Fiat and BMW may miss EU’s 2021 carbon dioxide emission targets

Article by Christian Andrei, on May 29, 2014

Carmakers Fiat and BMW may fail to meet the more stringent 2021 carbon dioxide targets set by the European Union, according to a study by Transport & Environment clean-air lobby group. Based on their current progress, Fiat could fail to meet the 2021 target by one year and BMW by three years, said the lobby group.

The study found out that majority of carmakers in Europe is on pace to meet the CO2 targets, if they could sustain their past progress. T&E said that Volvo, Toyota, PSA/Peugeot-Citroen, Renault, Ford and Daimler would be able to hit their CO2 targets even before 2021.

On the other hand, Volkswagen Group and Nissan would be able to hit their targets by 2021. Other carmakers who may miss their 2021 targets are Suzuki (2023), Hyundai and Mazda (2025) and Honda (2027).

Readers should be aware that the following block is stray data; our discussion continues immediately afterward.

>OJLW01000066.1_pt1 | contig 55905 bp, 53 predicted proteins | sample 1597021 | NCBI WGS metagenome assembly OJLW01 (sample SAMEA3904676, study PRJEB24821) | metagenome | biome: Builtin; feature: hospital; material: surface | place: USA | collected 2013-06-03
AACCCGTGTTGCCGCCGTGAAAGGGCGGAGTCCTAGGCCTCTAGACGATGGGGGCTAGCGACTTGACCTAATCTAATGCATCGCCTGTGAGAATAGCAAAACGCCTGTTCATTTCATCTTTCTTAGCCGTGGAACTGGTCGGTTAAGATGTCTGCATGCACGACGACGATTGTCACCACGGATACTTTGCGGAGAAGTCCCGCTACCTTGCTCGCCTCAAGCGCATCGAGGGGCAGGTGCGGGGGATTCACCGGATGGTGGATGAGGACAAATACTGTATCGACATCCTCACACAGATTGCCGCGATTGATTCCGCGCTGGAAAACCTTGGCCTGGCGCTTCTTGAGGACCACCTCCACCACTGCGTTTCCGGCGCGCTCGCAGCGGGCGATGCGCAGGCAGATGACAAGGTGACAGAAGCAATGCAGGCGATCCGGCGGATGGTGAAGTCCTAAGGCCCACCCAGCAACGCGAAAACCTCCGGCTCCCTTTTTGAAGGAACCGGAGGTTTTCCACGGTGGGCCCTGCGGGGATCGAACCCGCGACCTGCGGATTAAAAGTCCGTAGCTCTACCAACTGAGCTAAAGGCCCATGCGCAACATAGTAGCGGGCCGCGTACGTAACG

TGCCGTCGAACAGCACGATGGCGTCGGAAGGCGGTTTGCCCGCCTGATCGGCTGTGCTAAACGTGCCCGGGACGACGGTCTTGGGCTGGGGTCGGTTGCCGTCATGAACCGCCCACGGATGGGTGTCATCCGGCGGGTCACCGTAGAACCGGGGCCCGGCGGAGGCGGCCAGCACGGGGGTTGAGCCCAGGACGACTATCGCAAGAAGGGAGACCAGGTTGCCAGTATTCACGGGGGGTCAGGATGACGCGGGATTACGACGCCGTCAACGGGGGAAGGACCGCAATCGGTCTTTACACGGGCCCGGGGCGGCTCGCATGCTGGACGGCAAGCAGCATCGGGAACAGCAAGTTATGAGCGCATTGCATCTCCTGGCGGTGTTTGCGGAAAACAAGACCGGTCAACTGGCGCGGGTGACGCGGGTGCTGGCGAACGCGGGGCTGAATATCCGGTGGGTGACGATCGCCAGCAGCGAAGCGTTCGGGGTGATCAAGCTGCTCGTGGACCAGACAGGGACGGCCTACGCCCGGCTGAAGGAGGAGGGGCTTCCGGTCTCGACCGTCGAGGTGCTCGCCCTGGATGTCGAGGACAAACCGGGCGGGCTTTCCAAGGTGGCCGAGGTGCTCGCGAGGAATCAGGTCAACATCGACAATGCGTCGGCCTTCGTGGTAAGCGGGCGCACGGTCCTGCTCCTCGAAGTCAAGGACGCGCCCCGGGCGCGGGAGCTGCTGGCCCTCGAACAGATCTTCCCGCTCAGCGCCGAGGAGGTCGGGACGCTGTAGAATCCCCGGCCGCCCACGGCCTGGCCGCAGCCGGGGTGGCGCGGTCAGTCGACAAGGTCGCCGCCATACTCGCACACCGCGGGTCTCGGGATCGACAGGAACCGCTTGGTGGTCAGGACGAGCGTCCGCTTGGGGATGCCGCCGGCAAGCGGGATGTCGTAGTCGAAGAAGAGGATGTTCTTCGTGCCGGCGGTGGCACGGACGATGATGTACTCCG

This means that these carmakers need to speed up their roll-out of emissions-reducing technology. T&E noted that Suzuki, Hyundai, Mazda and Honda have just disclosed a collaboration aimed at improving the efficiency of engines by 30 percent by 2020.

Earlier this year, EU started implementing new emissions rules that compel carmakers to reduce average fleet emissions to 95 grams of CO2 per kilometer in 2021, down from the current 132g/km.

Each of the carmaker has set their own target and has been employing a number of approaches like using more efficient powertrains, lightweight materials and creating more aerodynamic designs to be able to cut their average fleet emissions.

Carmakers can also qualify for so-called “supercredits,” which enables automakers that build very low emission vehicles to claim extra credits for them.

These supercredits, which also allow carmakers to build more emission-hungry vehicles, are limited at 7.5 grams of CO2 for the years 2020 to 2022. T&E, however, only accounted for models currently being sold in the market, and did not account for supercredits as well as for new models bound to be rolled out through 2021. [source: automotive news - sub. required]

Topics: fiat, bmw

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